10 June 2014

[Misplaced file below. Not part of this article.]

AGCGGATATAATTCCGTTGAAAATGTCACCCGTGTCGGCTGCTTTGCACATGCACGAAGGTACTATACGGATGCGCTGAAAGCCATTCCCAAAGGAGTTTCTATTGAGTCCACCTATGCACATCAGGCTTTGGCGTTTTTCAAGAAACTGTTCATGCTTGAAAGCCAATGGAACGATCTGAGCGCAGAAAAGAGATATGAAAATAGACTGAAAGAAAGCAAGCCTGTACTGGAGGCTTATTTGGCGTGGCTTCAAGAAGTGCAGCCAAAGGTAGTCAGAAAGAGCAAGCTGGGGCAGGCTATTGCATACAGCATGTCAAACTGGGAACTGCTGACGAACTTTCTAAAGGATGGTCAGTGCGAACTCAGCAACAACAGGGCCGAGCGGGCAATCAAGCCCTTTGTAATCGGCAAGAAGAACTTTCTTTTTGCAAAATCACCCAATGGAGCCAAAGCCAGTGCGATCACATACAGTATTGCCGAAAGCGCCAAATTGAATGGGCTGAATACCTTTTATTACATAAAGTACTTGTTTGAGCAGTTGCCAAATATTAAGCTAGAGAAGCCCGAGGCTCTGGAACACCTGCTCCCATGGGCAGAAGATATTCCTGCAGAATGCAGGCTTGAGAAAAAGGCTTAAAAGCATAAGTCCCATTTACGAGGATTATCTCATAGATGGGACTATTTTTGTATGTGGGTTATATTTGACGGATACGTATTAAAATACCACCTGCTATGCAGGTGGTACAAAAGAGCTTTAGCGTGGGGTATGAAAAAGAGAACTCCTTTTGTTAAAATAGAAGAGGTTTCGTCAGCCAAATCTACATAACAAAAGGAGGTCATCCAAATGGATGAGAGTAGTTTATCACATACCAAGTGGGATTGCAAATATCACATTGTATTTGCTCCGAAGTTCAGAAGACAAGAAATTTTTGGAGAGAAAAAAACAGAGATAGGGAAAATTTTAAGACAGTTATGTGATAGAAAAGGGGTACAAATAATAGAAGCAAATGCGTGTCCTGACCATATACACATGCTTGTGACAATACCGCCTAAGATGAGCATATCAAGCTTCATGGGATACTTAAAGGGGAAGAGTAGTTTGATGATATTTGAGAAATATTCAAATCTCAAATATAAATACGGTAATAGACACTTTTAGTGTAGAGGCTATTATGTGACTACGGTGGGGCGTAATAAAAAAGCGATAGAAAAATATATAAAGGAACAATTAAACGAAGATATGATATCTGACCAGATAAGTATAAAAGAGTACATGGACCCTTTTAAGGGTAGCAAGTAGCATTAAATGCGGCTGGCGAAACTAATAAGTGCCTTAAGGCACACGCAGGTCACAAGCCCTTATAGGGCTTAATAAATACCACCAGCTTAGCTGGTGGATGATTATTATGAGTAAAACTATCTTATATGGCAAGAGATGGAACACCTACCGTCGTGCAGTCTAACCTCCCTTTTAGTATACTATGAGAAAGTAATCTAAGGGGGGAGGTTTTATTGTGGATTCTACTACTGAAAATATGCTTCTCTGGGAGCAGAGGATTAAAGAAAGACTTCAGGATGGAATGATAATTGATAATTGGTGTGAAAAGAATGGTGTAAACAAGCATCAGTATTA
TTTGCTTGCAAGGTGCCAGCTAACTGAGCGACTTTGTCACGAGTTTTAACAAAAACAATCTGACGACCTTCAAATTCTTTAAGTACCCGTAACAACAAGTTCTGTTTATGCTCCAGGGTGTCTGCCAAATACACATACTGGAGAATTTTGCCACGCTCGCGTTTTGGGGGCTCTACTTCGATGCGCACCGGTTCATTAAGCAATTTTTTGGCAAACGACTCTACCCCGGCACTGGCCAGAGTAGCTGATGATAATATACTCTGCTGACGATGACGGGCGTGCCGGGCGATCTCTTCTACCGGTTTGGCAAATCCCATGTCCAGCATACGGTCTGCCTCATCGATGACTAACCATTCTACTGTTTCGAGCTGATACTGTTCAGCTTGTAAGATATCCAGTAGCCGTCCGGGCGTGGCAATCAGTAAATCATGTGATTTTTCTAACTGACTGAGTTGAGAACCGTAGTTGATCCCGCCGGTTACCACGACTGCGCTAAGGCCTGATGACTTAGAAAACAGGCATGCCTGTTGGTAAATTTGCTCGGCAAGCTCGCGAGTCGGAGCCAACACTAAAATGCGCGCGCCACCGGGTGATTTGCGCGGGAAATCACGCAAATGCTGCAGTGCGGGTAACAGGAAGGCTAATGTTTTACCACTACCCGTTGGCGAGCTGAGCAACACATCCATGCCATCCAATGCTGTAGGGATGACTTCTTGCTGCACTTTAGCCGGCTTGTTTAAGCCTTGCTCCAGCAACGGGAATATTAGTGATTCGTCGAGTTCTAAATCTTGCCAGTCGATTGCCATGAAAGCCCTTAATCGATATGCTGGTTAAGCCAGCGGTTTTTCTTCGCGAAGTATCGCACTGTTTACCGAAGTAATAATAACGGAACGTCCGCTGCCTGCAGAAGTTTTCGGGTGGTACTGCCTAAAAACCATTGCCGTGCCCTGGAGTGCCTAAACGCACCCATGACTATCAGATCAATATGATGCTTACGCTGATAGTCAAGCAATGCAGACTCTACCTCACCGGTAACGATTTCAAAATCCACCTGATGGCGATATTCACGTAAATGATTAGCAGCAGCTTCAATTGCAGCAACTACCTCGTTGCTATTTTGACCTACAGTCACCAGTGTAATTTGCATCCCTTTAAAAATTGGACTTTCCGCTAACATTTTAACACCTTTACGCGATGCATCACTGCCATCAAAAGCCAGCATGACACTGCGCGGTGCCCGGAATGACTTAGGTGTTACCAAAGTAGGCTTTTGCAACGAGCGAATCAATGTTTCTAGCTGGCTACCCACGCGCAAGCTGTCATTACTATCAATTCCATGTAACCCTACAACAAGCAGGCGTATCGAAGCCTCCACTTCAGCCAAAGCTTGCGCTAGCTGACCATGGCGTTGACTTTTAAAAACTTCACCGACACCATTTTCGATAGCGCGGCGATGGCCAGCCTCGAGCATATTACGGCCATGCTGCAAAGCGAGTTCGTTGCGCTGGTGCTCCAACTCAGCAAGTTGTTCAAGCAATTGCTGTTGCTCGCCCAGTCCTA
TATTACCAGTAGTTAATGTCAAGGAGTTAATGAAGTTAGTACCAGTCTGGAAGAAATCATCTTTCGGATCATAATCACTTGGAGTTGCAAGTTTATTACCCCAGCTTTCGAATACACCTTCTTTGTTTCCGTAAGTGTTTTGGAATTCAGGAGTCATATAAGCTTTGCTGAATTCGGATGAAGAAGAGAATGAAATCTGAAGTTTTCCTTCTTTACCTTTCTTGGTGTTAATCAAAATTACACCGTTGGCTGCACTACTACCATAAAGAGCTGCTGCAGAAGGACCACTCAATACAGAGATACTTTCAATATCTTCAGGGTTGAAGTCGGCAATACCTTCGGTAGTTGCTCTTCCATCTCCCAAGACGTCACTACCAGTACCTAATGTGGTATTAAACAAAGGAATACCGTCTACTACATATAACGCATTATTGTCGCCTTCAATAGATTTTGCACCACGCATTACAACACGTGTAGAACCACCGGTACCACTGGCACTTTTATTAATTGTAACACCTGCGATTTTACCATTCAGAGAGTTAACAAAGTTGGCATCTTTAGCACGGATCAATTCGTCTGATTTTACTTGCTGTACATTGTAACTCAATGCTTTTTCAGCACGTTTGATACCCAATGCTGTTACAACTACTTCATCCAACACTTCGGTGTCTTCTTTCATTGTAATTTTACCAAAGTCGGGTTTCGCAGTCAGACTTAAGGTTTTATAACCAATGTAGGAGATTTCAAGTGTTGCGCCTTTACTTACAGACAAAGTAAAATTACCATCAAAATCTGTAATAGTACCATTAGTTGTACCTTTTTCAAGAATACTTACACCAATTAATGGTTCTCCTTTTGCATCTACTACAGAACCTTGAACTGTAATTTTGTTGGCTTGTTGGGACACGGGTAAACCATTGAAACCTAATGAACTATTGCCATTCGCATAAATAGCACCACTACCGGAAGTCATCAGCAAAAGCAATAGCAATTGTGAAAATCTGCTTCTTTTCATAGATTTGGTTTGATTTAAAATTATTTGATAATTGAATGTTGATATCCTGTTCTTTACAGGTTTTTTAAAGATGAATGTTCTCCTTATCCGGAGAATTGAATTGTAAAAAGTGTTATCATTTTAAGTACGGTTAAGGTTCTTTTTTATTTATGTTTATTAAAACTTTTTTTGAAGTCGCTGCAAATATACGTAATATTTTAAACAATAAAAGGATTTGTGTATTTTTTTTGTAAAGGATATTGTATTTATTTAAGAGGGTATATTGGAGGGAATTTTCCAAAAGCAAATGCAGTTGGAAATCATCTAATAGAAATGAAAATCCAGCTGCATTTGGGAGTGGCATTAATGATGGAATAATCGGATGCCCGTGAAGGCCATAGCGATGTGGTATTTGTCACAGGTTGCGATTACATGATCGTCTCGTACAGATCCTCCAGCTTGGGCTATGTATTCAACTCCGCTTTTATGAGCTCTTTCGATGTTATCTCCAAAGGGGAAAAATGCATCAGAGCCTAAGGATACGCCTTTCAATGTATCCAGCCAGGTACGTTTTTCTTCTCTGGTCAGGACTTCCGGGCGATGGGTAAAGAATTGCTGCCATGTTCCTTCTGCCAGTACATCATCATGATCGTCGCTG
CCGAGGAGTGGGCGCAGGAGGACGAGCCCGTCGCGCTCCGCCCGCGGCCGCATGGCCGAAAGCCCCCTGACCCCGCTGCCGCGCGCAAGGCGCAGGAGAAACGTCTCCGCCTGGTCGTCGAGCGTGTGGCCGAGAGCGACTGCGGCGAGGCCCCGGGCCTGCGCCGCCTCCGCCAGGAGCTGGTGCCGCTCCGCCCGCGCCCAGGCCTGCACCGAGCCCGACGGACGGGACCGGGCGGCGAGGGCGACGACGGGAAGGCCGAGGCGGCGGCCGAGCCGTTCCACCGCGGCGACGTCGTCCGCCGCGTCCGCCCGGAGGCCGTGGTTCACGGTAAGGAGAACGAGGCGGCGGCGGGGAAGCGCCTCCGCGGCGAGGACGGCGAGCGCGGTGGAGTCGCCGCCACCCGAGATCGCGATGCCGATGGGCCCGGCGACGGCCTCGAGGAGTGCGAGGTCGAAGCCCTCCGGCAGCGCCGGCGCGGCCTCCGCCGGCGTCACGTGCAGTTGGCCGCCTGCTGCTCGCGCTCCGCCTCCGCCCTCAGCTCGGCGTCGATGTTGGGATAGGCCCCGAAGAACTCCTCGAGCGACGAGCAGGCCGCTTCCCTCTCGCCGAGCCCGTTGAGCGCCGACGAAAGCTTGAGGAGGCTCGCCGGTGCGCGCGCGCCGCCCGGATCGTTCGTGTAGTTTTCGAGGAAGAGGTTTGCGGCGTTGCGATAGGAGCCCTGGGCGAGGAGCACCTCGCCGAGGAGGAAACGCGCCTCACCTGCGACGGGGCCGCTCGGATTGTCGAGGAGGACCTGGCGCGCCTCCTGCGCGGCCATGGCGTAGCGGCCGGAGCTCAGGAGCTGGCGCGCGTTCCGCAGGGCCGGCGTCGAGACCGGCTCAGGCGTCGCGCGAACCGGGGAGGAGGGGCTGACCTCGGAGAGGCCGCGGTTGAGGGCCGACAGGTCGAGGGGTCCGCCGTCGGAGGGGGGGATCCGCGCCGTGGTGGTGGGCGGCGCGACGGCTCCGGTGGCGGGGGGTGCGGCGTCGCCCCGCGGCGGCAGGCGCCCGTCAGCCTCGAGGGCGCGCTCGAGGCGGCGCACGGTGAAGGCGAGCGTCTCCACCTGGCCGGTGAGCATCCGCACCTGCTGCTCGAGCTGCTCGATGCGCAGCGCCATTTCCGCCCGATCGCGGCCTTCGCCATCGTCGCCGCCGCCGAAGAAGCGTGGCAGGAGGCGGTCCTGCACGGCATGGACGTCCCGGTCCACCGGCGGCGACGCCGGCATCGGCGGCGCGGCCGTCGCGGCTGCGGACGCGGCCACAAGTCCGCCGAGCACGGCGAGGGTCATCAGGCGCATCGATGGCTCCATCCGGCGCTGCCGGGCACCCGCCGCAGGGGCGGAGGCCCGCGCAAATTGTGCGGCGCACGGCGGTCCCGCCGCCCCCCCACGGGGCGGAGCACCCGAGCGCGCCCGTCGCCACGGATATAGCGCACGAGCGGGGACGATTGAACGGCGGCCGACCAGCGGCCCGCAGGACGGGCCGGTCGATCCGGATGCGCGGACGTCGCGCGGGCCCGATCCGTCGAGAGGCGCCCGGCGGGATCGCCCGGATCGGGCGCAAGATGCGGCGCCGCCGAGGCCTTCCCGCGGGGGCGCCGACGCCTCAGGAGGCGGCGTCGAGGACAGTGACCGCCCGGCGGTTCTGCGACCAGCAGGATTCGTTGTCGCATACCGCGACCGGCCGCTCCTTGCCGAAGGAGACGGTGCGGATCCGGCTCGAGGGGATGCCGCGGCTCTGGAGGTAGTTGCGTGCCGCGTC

A supernova is a stellar explosion that briefly outshines an entire galaxy, radiating as much energy as the Sun is expected to emit over its entire life span, before fading from view over several weeks or months. The extremely luminous burst of radiation expels much or all of a star’s material at a velocity of up to 30,000 km/s (10% of the speed of light), driving a shock wave into the surrounding interstellar medium. This shock wave sweeps up an expanding shell of gas and dust called a supernova remnant. A great proportion of primary cosmic rays comes from supernovae.